Daily Archives: January 3, 2018


JOHANNESBURG, The year 2017 ended on a positive note for South Africa when its national anthem, “Nkosi Sikelel’ iAfrika”, was voted the world’s best national anthem in a poll conducted among readers of the respected international magazine, The Economist.

The magazine noted that the lyrics were taken mainly from the classic struggle hymn in Xhosa, Zulu and Sesotho, but combined them with Afrikaans and English from the country’s previous national anthem in an act of musical healing for the Rainbow nation.

Two national anthems, one country, the then official anthem and a representation of an oppressive system of governance, apartheid. Initially written as an Afrikaans poem Die Stem was composed by the Reverend Marthinus de Villiers in 1921.

It was sung in both English and Afrikaans and was adopted as the official national anthem from 1957.

The other Nkosi Sikelela was a symbol of independence and resistance to apartheid, sung by the majority black population and at all anti-apartheid rallies and gatherings.

In 1897 a Methodist reverend, Enoch Sontonga, composed the hymn, Nkosi Sikelel’ I Afrika.

The song became a pan-African liberation anthem and was later adopted as the national anthem of five countries in Africa including Zambia, Tanzania, Namibia and Zimbabwe after independence.

Zimbabwe and Namibia have since adopted new national anthems.

The dawn of democracy in 1994, saw a fusion of certain parts of the two anthems, as a symbol of unity in a country that was once segregated.

Last week, ‘Nkosi Sikelel’ iAfrika’, was voted the world’s best national anthem in a poll conducted among readers of The Economist.

However, South Africans have mixed reactions to the news. Many will not forget Raas Dumisane’s worst performance of the national anthem during a rugby match in France in 2009.


In Uganda, Dogs Comfort Victims of War

GULU TOWN, UGANDA Eleven years since the end of the civil war in Uganda, which pitted Lord’s Resistance Army rebels against the government, tens of thousands of people still struggle with post-traumatic stress disorder.

Mental health practitioners estimate that seven in 10 people in Northern Uganda were traumatically affected by the war.

At the age of 12, Francis Okello Oloya was blinded by a bomb blast as he dug in the family garden. In a boarding school for the blind, Okello found it difficult to ask people for help, especially in getting to the toilet at night. Now a 29-year-old community psychologist, that childhood experience led to the birth of a project involving what he calls comfort dogs.

“I had to navigate my way from the sleeping quarter to latrine and that was not easy,” he said. “And these dogs came to know that I needed help. And they began the practice of helping me from the sleeping quarters to the latrine. Being a person of visual impairment, you normally feel that you are going to burden people a lot.”

Dogs are mainly used for hunting in Uganda, with a few people warming up to the idea of owning dogs at home, mostly for security. But Okello began collecting street dogs, which were handed over to guardians with training in dog handling.

In 2015, Okello started The Comfort Dog Project to help people in Gulu town, especially those who were suffering from post-traumatic stress disorder, depression and anxiety.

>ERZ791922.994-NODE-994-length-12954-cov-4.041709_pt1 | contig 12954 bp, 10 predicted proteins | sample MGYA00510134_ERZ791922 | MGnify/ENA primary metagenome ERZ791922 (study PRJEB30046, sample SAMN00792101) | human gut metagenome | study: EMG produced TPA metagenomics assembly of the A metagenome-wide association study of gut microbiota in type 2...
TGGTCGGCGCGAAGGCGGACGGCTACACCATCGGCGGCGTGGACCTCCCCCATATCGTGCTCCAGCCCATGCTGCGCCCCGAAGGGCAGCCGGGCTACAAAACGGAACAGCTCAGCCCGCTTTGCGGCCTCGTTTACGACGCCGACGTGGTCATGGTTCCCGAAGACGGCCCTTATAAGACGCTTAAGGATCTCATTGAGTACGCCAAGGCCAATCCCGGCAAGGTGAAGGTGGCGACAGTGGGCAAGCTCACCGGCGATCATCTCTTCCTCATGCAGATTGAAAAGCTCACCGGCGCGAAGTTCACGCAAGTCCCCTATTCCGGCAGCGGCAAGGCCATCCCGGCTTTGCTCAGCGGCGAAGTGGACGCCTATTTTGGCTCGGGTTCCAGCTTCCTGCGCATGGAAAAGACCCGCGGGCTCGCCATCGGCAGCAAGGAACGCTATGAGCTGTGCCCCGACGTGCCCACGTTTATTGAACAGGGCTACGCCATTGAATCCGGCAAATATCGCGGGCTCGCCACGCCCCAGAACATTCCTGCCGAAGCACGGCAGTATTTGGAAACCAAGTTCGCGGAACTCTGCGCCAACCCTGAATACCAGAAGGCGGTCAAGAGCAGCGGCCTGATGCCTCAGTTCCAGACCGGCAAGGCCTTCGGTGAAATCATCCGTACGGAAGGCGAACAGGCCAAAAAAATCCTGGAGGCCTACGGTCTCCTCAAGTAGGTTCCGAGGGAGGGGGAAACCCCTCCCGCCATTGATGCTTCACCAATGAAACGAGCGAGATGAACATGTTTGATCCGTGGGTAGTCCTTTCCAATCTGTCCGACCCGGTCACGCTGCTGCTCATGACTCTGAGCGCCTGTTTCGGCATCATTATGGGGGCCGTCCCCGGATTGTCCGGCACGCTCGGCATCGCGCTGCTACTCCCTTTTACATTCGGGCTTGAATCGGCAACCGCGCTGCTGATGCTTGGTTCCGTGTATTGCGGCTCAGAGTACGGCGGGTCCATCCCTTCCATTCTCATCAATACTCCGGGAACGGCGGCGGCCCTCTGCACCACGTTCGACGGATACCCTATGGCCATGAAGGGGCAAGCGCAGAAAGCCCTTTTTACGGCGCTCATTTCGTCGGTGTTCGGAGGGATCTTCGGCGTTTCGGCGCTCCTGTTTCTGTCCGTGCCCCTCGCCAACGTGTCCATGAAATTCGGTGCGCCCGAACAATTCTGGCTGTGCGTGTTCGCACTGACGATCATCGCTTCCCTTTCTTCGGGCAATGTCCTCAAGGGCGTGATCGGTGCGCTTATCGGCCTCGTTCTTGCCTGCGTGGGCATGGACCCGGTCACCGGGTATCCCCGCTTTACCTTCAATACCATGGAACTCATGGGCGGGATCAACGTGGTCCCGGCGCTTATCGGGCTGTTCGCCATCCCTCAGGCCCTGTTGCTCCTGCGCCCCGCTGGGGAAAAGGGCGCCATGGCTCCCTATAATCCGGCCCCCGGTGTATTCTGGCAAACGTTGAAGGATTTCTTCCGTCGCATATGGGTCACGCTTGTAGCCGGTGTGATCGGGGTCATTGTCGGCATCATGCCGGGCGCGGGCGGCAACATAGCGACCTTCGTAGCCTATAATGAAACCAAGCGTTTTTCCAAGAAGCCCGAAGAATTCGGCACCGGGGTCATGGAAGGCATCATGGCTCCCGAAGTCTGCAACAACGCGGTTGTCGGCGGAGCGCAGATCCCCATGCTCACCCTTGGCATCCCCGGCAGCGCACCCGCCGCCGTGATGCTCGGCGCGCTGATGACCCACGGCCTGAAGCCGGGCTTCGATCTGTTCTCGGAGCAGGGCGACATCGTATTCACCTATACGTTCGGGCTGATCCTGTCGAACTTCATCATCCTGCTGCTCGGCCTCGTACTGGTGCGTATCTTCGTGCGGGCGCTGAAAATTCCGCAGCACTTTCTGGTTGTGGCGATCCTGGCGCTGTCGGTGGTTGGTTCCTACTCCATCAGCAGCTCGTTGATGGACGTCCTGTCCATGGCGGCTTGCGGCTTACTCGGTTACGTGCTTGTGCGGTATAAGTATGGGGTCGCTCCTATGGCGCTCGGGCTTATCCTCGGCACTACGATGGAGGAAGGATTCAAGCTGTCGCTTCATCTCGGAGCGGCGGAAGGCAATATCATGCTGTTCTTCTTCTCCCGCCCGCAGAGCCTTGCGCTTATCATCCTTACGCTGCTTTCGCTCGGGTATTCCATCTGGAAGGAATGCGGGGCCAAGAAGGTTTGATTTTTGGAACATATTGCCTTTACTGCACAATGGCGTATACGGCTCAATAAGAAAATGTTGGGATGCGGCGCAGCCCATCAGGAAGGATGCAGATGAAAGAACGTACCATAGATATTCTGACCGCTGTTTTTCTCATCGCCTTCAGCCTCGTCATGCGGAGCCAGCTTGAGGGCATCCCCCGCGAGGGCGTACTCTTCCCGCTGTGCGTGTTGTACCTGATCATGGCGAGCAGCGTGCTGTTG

Philda Akum, 35, is one of the 29 beneficiaries of the project. In 1997, she and her four brothers were abducted by the LRA and taken to Sudan.

One of her brothers tried to escape.

That brother was captured and killed, Akum says. Another brother was selected to go to the battlefront; he was shot dead. Two days later, her youngest brother contracted cholera and died. The horrors have left her traumatized, she says. She returned home and joined group therapy, which is how she got her dog, Lok Oroma.

Lucy Adok, 39, spent five years fighting in the bush.

“I was in combat and saw many people being killed,” she said. “I was destroyed. When I returned home, I experienced flashbacks and any loud sound sounded like a bullet. When I learned that I could get a dog as a friend, I took on Sadiq.

“I now spend a lot of time with Sadiq. I have dreams of our games during the day and slowly Sadiq has replaced the bad memories from the war.”

The dogs find a home, and the guardians find life companions.

Source: Voice of America

Acts of vigilantism condemned

The Provincial Commissioner Lieutenant General Nneke Ledwaba has condemned acts of mob-attacks and vigilantism which erupted in Ga-Mphahlele area outside Lebowakgomo.

This condemnation follows the incident which occurred yesterday afternoon, 02 January 2018, at Maijane village in the Ga-Mphahlele area of the Lebowakgomo Policing area outside Polokwane.

It is alleged that the local community members stoned four (04) taxis and burnt one to ashes after a group of taxi people forced one resident to use the taxi instead of hiking near Seleteng taxi rank.

The Police were notified, reacted swiftly and the situation was then brought back to normal and cases of malicious damage to property and assault were then opened.

There is no arrest yet but the Police investigations including the identification of those involved are still continuing.

Members of the Community must at all times resort to the legal processes in case of any situation or conflict rather than engaging in violence acts which is totally uncalled for and all perpetrators involved in this incident, are going to be dealt with mercilessly and without compromise, concluded General Ledwaba.

Source: South African Police Service